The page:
Jane Leder takes us on an eye-opening tour of the rich, confusing, and often painful world of siblings. . . She speaks with wisdom gleaned from her own attempts to better her relationships within her family, yet her voice is disciplined and informed by the best available knowledge and speculation of social scientists and clinicians. The result is a rich tapestry, allowing many possibilities for the reader to see his/her own life's sibling through a clearer lens. Co-author with Michael Kahn of The Sibling Bond and clinical psychologist and family therapist in Middletown, Connecticut.
To this day, I refer people to a Psychology Today article about siblings that you wrote 20-plus years ago.
Hara Estroff Marano
Editor at Large, Psychology Today
If you have a brother or sister you should read this book! Leder writes in a conversational style and explores sibling issues honestly and concisely.She covers everything from family position, being an only child, death of a sibling, family problems, such as chronic illness, connecting and reconnecting with siblings.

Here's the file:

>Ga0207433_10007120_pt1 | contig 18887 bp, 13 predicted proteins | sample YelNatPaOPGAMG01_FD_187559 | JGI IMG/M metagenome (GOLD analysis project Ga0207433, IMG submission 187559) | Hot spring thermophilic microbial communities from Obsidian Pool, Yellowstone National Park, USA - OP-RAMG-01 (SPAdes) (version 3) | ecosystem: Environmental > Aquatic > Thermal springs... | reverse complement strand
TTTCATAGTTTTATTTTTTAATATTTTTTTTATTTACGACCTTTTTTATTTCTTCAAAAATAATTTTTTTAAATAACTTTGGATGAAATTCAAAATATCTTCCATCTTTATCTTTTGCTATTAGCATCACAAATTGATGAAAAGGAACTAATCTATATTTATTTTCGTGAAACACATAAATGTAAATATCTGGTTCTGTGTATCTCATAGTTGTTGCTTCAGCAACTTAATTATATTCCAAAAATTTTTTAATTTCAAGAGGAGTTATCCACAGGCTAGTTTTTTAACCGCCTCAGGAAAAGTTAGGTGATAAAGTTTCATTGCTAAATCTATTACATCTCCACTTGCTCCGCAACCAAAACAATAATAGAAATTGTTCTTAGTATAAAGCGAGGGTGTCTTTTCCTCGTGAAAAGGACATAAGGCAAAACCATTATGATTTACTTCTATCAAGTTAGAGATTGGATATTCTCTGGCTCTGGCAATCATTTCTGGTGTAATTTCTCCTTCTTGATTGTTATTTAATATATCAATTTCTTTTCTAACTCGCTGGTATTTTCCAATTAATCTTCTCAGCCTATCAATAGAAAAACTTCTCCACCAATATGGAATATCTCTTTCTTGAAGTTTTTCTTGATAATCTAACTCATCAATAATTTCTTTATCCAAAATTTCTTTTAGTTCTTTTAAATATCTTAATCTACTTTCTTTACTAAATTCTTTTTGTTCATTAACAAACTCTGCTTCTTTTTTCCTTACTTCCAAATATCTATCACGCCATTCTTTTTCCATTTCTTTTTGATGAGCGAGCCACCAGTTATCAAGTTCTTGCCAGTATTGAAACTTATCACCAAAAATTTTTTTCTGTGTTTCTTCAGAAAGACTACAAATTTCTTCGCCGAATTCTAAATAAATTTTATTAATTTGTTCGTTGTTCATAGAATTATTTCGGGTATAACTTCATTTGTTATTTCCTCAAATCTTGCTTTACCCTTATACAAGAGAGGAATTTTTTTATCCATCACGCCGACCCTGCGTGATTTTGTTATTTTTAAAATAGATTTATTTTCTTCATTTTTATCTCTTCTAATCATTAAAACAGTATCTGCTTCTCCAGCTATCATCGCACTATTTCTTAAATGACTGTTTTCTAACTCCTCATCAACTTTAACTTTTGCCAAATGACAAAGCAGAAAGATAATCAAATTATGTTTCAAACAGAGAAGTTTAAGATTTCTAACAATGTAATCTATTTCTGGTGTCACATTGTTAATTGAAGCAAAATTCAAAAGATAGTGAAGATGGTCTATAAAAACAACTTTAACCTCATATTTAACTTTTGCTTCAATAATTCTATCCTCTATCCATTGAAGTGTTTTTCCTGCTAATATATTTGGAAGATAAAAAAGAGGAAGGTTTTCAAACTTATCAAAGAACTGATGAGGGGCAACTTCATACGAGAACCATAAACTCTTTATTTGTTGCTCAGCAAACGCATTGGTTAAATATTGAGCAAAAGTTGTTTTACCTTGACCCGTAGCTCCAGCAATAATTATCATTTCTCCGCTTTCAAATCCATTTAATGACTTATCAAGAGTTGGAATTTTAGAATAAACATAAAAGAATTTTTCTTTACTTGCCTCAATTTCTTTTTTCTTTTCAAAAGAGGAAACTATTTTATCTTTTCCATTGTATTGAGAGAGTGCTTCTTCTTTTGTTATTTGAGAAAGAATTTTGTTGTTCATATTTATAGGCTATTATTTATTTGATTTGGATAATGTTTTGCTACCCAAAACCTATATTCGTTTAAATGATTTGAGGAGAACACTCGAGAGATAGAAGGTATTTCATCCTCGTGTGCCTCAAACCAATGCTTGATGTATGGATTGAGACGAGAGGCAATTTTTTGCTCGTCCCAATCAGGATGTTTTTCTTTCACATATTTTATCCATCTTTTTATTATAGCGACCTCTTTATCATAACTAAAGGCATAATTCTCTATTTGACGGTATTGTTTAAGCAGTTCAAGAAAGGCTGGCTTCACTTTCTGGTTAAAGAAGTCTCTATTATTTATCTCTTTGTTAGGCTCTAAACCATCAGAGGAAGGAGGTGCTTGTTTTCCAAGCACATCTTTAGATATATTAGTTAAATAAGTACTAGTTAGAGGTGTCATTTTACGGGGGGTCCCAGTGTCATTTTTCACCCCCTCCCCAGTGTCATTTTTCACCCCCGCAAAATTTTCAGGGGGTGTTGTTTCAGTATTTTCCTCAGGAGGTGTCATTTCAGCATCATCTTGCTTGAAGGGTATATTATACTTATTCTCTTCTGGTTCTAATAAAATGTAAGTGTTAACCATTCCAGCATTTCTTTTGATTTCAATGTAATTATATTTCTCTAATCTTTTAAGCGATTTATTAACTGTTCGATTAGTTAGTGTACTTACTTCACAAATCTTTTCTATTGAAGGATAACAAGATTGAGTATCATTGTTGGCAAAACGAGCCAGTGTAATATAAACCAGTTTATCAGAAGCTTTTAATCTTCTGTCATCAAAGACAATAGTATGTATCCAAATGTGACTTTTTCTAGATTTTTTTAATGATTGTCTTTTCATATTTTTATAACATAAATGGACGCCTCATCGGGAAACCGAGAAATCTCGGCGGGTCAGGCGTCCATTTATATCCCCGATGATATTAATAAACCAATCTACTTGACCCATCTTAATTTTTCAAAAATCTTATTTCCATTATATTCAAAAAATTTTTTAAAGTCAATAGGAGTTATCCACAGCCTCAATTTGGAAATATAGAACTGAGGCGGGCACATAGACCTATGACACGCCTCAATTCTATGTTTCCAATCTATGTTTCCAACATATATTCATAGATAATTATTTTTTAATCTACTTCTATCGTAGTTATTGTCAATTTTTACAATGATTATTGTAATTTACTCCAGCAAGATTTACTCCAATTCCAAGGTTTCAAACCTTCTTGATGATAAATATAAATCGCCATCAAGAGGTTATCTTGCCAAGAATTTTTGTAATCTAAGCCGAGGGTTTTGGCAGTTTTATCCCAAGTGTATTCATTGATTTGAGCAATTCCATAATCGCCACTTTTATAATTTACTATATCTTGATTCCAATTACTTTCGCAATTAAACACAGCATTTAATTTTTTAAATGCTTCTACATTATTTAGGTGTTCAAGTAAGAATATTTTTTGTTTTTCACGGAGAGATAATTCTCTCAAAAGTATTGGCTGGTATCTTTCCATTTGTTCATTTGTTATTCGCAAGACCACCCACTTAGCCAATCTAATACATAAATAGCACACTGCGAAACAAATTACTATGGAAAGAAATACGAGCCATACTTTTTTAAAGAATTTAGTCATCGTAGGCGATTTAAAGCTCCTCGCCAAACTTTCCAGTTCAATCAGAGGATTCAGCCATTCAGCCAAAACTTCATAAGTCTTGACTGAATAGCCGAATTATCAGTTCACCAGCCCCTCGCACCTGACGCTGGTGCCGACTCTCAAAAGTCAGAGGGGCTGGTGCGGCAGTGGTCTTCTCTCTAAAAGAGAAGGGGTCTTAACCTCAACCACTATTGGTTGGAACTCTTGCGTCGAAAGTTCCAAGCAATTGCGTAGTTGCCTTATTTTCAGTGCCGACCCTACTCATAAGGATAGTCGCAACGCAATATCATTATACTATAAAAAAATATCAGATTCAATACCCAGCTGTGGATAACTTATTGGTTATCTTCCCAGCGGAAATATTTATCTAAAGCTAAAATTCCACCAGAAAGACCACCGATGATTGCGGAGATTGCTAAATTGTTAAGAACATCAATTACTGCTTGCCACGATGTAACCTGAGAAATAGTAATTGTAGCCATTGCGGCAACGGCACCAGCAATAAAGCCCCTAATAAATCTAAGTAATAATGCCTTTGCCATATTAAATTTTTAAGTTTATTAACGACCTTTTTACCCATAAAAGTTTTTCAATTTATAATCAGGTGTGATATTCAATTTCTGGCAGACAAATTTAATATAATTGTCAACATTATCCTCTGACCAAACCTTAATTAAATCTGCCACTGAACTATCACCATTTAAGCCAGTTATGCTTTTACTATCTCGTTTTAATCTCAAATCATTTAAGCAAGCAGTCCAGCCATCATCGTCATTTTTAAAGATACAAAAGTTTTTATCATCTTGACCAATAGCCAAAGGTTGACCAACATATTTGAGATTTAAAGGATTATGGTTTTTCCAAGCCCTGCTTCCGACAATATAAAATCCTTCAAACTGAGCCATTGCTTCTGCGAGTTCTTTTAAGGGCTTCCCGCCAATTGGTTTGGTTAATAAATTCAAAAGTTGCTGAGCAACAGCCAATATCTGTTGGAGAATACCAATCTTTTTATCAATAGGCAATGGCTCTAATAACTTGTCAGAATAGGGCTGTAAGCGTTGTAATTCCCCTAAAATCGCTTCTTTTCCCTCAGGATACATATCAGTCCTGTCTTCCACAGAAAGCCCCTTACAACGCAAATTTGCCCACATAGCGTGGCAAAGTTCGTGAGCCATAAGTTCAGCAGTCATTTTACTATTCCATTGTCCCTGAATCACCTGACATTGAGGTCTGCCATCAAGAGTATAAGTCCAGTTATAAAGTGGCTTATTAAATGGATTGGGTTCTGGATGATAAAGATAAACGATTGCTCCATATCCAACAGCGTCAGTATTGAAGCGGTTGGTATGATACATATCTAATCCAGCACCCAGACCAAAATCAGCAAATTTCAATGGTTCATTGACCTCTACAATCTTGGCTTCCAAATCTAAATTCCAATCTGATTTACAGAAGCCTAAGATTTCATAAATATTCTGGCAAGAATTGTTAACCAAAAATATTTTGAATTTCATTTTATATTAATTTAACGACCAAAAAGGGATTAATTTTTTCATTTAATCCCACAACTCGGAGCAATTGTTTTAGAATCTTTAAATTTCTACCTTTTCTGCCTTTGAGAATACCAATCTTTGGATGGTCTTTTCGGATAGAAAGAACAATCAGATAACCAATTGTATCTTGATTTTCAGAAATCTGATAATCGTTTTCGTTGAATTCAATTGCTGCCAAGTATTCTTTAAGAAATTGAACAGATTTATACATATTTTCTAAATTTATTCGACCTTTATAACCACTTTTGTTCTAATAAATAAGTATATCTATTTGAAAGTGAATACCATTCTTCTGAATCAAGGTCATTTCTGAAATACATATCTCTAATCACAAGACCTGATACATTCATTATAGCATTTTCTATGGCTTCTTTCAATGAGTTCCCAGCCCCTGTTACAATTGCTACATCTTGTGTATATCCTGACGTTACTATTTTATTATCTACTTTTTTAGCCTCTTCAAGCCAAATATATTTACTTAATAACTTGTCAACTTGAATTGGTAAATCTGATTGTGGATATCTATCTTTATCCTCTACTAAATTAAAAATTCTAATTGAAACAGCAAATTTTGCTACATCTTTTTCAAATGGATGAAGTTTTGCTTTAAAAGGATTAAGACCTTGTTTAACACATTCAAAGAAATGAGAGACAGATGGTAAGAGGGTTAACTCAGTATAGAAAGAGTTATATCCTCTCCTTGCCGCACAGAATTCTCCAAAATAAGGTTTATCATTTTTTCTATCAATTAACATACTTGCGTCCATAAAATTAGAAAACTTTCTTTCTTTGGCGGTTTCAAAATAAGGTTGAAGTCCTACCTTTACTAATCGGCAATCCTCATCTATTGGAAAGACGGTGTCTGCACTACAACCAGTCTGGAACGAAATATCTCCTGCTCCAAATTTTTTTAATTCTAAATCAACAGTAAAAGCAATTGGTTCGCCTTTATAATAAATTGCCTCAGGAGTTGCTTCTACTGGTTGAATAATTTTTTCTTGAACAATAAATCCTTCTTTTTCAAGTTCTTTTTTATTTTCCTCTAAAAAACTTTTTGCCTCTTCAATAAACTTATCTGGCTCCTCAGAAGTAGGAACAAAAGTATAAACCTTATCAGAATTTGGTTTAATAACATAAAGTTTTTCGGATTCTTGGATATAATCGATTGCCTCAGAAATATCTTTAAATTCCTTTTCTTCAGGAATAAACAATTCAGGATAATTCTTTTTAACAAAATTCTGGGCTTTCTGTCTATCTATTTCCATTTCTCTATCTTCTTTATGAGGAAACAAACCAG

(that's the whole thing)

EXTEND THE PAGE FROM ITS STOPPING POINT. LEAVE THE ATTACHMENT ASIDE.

A bibliography is the one thing missing from this book. Leder’s last line is worth remembering: With our siblings, we see a reflection of ourselves—why we are, how we are, and what we may hope to be.
Harriet Hodgson, Health & Wellness Writer
From the Author
I continue to be fascinated by the sibling connection and how it changes over the years. Since writing Brothers&Sisters
some 25 years ago, my connections with my own two siblings have twisted and turned. I wanted to talk to other siblings to see how their sibling connections have shaped their lives and what they've learned about themselves, their relationships, and the choices they've made. What I discovered once again is that the sibling connection is powerful and never static. Whether we are close to our siblings or distant, they remain our brothers and sisters. Siblings are life's longest-lasting relationship.